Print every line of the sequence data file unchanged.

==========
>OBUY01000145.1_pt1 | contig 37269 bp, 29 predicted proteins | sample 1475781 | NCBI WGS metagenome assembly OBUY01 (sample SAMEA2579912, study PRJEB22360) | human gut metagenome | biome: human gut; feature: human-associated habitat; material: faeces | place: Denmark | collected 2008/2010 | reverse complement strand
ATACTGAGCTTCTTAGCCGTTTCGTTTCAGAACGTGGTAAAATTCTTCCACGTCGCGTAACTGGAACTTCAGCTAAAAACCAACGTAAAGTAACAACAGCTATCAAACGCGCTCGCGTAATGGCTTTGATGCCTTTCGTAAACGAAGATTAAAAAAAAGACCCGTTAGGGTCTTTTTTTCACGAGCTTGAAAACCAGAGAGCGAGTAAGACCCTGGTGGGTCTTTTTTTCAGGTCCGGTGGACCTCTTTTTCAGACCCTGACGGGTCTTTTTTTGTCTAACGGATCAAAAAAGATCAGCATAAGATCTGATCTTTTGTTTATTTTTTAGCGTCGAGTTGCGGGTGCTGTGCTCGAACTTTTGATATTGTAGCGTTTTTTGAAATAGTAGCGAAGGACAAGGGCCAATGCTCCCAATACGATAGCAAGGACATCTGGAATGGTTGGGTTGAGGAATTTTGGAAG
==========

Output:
>OBUY01000145.1_pt1 | contig 37269 bp, 29 predicted proteins | sample 1475781 | NCBI WGS metagenome assembly OBUY01 (sample SAMEA2579912, study PRJEB22360) | human gut metagenome | biome: human gut; feature: human-associated habitat; material: faeces | place: Denmark | collected 2008/2010 | reverse complement strand
ATACTGAGCTTCTTAGCCGTTTCGTTTCAGAACGTGGTAAAATTCTTCCACGTCGCGTAACTGGAACTTCAGCTAAAAACCAACGTAAAGTAACAACAGCTATCAAACGCGCTCGCGTAATGGCTTTGATGCCTTTCGTAAACGAAGATTAAAAAAAAGACCCGTTAGGGTCTTTTTTTCACGAGCTTGAAAACCAGAGAGCGAGTAAGACCCTGGTGGGTCTTTTTTTCAGGTCCGGTGGACCTCTTTTTCAGACCCTGACGGGTCTTTTTTTGTCTAACGGATCAAAAAAGATCAGCATAAGATCTGATCTTTTGTTTATTTTTTAGCGTCGAGTTGCGGGTGCTGTGCTCGAACTTTTGATATTGTAGCGTTTTTTGAAATAGTAGCGAAGGACAAGGGCCAATGCTCCCAATACGATAGCAAGGACATCTGGAATGGTTGGGTTGAGGAATTTTGGAAG